Further, it is now forbidden for a trader to cease providing services of heating, electricity, or gas supply during the heating season, if a so-called “threatened” consumer lives in the relevant household, i.e. the consumer whom, due to his or her economic or social position, life conditions, special needs, or other severe personal circumstances obtains goods or uses services under particularly difficult conditions or is unable to do so (detailed criteria for the definition of threatened consumers shall be regulated by the Government). 

The trader may cease to provide services of general economic interest if the consumer does not settle the obligations within two months after their due date. However, if the consumer challenges the existence or the amount of obligations and continues to pay the invoices for current obligations, he or she cannot be disconnected from the network until the end of proceedings initiated by trader, the subject of which is the disputed obligation. 

Also, services which are free of charge should be indicated as such on the invoice, in order to ensure that consumers are aware of their existence. 

The number of bodies in charge of consumer protection is increased and now includes the following: the National Assembly, the Government, the Ministry of Commerce, Telecommunications and Tourism, the National Council for Consumer Protection, other ministries and regulatory bodies with statutory responsibilities in the area of consumer protection, provincial or local government, as well as associations and unions. The obligation of their mutual cooperation and increase of the scope of their authorizations and competencies is prescribed, in order to improve the area of consumer protection in general and in order to  implement the National Strategy of the Council and the relevant Action Plan. The authorities which were transferred by the previous law from the market inspection to the consumer organizations, but whose capacities proved inadequate for efficient resolution of consumer complaints, are now returned to the market inspection.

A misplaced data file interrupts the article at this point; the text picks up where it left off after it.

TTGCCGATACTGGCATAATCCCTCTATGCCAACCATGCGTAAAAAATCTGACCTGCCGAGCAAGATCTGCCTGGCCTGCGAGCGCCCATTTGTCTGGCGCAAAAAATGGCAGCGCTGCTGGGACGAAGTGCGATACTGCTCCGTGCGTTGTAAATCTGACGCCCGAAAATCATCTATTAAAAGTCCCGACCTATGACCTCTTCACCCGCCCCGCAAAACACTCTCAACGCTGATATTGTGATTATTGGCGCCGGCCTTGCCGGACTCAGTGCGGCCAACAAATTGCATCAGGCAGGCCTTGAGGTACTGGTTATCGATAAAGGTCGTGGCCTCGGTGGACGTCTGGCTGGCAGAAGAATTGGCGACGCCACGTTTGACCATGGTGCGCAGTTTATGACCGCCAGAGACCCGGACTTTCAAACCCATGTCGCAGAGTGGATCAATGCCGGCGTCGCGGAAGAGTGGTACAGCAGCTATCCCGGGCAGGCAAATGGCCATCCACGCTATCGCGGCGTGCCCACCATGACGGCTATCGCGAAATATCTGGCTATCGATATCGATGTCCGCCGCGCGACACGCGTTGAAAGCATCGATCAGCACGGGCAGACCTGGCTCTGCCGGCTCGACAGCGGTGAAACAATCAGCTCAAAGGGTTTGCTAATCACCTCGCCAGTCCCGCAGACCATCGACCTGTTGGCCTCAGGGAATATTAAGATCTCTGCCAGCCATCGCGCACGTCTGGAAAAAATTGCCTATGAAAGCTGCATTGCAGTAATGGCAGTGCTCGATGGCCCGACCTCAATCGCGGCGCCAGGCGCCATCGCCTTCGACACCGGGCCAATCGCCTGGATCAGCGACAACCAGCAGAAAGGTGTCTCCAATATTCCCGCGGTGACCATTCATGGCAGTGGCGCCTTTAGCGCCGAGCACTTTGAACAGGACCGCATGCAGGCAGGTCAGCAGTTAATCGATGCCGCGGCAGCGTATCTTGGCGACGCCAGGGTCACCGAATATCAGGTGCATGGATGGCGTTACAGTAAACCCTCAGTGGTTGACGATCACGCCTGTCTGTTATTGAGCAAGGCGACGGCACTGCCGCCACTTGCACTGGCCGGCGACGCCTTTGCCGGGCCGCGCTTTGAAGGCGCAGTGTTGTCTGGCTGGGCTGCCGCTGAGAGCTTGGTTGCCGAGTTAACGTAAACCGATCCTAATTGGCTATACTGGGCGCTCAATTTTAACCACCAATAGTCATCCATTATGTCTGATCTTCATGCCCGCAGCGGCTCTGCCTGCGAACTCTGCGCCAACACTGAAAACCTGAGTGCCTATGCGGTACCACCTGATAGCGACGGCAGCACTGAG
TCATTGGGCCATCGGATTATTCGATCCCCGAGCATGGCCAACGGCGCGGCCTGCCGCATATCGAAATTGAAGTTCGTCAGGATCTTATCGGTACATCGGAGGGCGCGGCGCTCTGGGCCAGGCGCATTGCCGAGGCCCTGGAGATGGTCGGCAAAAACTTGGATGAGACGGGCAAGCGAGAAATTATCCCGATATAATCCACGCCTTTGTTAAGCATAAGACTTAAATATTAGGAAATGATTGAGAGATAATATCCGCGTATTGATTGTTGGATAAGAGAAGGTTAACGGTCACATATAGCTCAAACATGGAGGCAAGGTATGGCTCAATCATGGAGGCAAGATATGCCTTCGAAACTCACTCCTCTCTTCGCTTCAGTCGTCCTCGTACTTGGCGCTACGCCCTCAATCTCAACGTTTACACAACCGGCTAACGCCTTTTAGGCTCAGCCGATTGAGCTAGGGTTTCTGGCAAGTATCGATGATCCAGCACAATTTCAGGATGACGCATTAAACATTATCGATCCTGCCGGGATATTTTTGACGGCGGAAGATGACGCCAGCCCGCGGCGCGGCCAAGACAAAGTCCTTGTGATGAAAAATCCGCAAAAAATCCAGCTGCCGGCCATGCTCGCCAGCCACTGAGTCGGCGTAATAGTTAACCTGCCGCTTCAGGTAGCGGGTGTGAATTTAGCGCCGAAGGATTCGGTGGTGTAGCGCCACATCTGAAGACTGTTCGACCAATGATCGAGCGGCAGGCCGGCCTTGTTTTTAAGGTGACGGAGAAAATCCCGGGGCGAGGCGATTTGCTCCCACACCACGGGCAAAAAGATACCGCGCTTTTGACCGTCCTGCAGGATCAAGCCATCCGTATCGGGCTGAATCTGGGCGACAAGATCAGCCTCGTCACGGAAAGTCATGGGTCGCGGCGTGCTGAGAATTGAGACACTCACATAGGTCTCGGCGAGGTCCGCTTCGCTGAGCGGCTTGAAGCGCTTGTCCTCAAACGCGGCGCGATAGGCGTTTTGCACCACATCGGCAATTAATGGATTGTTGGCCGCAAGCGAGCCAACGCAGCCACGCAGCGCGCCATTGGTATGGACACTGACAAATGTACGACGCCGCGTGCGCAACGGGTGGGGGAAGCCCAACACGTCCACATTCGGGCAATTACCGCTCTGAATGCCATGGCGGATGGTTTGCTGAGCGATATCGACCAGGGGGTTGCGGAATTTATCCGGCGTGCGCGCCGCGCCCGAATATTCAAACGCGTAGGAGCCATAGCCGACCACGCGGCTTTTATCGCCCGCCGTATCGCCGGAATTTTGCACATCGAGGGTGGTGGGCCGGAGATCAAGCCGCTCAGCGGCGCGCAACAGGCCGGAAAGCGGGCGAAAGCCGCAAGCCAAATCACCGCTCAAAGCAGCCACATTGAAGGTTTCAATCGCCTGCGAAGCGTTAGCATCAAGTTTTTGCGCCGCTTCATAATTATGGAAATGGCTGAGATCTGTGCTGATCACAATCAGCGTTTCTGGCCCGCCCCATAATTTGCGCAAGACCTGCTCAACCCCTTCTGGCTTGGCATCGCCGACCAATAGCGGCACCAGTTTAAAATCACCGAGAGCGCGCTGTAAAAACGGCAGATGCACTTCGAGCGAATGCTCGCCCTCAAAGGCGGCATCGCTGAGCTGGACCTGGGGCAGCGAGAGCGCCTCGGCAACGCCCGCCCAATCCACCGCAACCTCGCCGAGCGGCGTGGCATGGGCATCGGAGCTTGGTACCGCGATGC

The Law establishes a National Register of Consumer Complaints which will be kept by the Ministry of Trade, Telecommunications and Tourism, aimed at establishing a transparent system of violation of consumers’ rights by traders to be achieved by publicly disclosing the annual reports on the activities of the Registry. 

Numerous novelties have been introduced in the area of resolving consumer disputes. Thus, the court fees for consumer disputes in the value of up to RSD 500,000.00 are abolished, in order to motivate the consumers not to give up on legal proceedings which, in some cases, is the only adequate recourse for protection of their rights.

The Law closely and more comprehensively defines the area of extrajudicial dispute resolution in order to resolve the consumer disputes more quickly, more economically and more efficiently and to, as far as possible, avoid the occurrence of lengthy and expensive court proceedings. 

And finally, the mechanisms for the protection of collective interests of consumers were introduced. Thus, the breach of the collective interests of consumers exists when by an identical action, or in the same way by the same person, the right of at least ten consumers in total, which is guaranteed to them by this Law, is violated, or when the unfair business practice (as defined under the Law) is conducted against them, or unfair contract provisions are imposed on them.

By all accounts, it is clear that the project of the European Union has resulted in the enactment of a Law which should significantly strengthen the area of consumer protection in Serbia. The implementation of this Law has been postponed for September of 2014, and until then we are expecting a multitude of secondary legislation that will breathe life into this Law.